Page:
Thelonious Monk, Brilliant Corners, Riverside 226. This was an original pressing with the white labels. It was listed in VG+ condition for the vinyl and VG++ for the cover and I recall the seller as being very reputable from previous dealings, as buyer and seller. As I was packing my records to move, I noticed that my copy of Brilliant Corners was a blue-label pressing and it was in maybe VG+ condition. I put this one on my watch list to potentially bid on it, not just as potential fodder for Jazz Collector. I think I would have gone to at least $180 for an original pressing. This one sold for $100, so I missed out.

I also had my eye on this for my own collection, but I knew the price would go way beyond my comfort zone — and it did: Lee Morgan Sextet, Blue Note 1541. This was an original Lexington Avenue pressing and the vinyl was in M- condition. The cover was VG+. It sold for $1,475. One of these days I’ll find a reasonable copy for the right price. Right?

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Back In the Business of Jazz Collector

Sorry I haven’t posted all week. I have moved, once again, this time in the city and I’ve been quite busy, as you can imagine, packing and unpacking records. We have moved from one small place into another small place and decided to keep just one record cabinet with room for about 1,500 records.  You can see it in the picture, and perhaps make out a record or two — I see Jackie McLean, Lights Out and also the Cecil Payne on Signal. Anyway,  I had to go through the process of weeding out and deciding which records to keep in the apartment, and which to move to other locales. I decided to keep the collection in the city focused primarily on original pressings from the 1955 to 1970 era, and to weed out some of the vocals to make this portion of the collection more bop/hard-bop specific. I also had to remove some of the traditional artists, such as Louis Armstrong and Count Basie, in order to have enough room for the records I wanted to keep here. I also nixed the idea of organizing the records by label and continue to have them alphabetically by artist. This way I’m less compelled to keep around records and artists in which I have less interest, either musically or as collectibles. Anyway, I don’t want to get into all of that, just wanted to explain why I’ve been absent from my post and my posting at Jazz Collector. But I’m back now, ready to once again explore, unearth and expound upon the hidden and not-so-hidden treasures of the Jazz Collector world.

Guys and Dolls and Jazz Vinyl

Sorry I haven’t posted for a few days, but, judging by the comments, you guys seemed to do pretty well without me. In any case, I return with some items I’ve been watching on eBay, starting with some jazz vinyl that seems to indicate the clear split in the market between the super-collectibles, i.e., original Blue Notes et al, and the many other records that were collectible at one time but seem to have lost some of  their market/cachet. Starting with Eddie Costa, Guys and Dolls Like Vibes, Coral 57230. This was an original pressing, in VG++ condition for the record and probably about VG+ for the cover. We’ve covered this in the past for the Jazz Collector Price Guide and it has sold for as much as $136. The seller did not do himself any favors by failing to mention in his listing that the pianist on this date was Bill Evans. It’s also a terrific record. There was one bidder who got this record for $30. From the same seller was Johnny Hodges and Duke Ellington, Back to Back, Verve 8317. This was an original pressing with the trumpeter label in M- condition for the vinyl and probably the same for the cover. Again, there was one bidder and a price of $30. Is there so little interest in Hodges and Ellington these days? One more, also Guys and Dolls by the Manhattan Jazz All-Stars, Columbia 8223. This was an original stereo pressing inVG++ condition for the record and VG+ for the cover. It is also a nice album, was somewhat collectible at one time, and features Zoot Sims, Phil Woods, Dave McKenna and others. This one didn’t get a single bid at $20.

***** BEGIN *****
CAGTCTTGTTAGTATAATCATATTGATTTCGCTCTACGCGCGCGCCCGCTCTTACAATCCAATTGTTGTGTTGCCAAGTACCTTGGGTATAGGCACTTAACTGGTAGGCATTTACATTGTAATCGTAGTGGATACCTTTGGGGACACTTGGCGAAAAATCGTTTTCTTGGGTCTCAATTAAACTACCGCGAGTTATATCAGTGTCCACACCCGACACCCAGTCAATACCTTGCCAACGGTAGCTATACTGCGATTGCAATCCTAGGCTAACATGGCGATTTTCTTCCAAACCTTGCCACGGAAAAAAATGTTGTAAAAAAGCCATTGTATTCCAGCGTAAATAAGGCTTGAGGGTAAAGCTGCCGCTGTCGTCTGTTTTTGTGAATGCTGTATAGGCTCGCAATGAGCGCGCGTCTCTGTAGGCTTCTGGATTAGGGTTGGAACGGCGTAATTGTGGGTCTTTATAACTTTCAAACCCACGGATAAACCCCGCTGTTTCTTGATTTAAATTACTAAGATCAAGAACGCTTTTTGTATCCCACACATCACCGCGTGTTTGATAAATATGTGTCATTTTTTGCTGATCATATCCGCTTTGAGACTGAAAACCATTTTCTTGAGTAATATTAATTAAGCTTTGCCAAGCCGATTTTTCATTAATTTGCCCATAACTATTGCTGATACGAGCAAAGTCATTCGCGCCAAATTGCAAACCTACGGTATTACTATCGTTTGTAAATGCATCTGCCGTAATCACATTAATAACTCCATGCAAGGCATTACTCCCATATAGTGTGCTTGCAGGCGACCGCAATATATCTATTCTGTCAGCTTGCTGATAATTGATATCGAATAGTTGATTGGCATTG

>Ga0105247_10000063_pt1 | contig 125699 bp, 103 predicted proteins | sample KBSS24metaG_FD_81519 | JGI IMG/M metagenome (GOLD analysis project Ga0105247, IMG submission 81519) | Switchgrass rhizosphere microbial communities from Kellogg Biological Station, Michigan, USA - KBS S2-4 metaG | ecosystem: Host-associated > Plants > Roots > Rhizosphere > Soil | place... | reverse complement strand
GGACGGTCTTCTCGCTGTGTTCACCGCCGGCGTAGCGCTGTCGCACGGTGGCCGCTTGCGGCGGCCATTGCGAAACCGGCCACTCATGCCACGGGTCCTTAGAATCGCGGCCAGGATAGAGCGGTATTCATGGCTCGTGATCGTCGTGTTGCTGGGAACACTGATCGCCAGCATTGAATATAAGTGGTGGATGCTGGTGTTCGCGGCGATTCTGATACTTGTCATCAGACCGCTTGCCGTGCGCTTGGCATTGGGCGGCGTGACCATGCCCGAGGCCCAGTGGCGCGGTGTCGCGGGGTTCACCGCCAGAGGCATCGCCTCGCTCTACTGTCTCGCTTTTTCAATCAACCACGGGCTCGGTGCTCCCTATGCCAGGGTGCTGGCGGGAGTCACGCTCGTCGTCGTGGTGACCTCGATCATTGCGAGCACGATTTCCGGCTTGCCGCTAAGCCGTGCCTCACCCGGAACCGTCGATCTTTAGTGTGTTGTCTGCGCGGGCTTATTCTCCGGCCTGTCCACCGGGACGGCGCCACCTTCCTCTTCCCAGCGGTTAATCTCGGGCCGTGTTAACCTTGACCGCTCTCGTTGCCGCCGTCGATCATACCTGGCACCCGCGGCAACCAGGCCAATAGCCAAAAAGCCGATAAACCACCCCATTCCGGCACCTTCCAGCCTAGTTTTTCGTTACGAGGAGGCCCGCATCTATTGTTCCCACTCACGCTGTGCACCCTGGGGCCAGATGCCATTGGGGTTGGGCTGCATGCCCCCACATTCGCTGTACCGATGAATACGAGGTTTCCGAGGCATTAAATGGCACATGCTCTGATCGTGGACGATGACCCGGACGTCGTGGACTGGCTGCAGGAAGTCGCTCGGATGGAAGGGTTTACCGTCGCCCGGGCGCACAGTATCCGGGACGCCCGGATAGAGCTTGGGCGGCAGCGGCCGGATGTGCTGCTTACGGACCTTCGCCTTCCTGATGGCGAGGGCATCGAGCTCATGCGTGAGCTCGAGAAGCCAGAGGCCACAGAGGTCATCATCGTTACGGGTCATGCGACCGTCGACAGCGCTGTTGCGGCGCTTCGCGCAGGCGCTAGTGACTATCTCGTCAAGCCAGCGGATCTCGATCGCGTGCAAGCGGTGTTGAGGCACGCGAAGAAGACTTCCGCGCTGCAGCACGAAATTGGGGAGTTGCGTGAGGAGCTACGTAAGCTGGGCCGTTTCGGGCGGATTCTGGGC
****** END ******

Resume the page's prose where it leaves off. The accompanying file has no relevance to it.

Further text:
Some Stereo Jazz Vinyl, Some Big Prices

Yes, as Mike F notes on another post, did you see the price of that Bill Evans Explorations record we were watching from the Jazz Record Center? It was a stereo pressing, black label original. It sold for $896. Great record, but that’s a pretty incredible price. It shows that the market for some of these collectibles is just so elastic. If someone wants the record, and he wants it in mint condition, the price is not necessarily an issue. I looked at all of the other results from this Jazz Record Center auction and none seemed quite so out of the ordinary as this one, although there were also some top prices paid for some nice records, including: Bobby Hutcherson, Dialogue, Blue Note 4198. This was an original mono pressing in M- condition. It sold for $491. Also, Jackie McLean, One Step Beyond, Blue Note 84137. This was an original STEREO version in M- condition. It sold for $237.50. That’s pretty high for a stere pressing, even an original, isn’t it? One more: Blue Mitchell, The Thing To Do, Blue Note 84178. This was also a stereo pressing, an original, and it was also in very nice M- condition. The price was $233.50. I guess the market for original Blue Note stereo pressings is now getting more interesting as well.

A Couple for The $1,000 Bin, And one for the $66 Bin

There were a bunch of interesting jazz vinyl auctions that closed last night, to wit: Red Rodney, Signal S 1206. This looked like an original pressing in perhaps VG++ condition for the record and VG+ for the cover? The seller uses a wide variety of grades that don’t necessarily correspond to the grading language we typically use, so it’s up for interpretation. Hopefully the buyer will be pleased. This one sold for a whopping $1,825.55.

Her’s one for the $2,000 bin: Lee Morgan, Candy, Blue Note 1590. This was an original pressing that looked to be in M- or VG++ condition for the record and VG+ for the cover. It sold for $2,111. There was another copy of this record that we mentioned the other day, Blue Note 1590, that was in just VG- condition for the record and cover. We wondered about the eventual price for a record that may not be all that playable. The price was $237.65

How the market has changed through the years: Johnny Hodges, Castle Rock, Norgran 1048. This was an original yellow label pressing. It was in VG+ condition for both the record and the vinyl. It sold for $66. When I started collecting jazz, there seemed to be much more interest from collectors in the original Norgrans. A different era, I guess — but also an opportunity to pick up some of these very nice records at reasonable prices.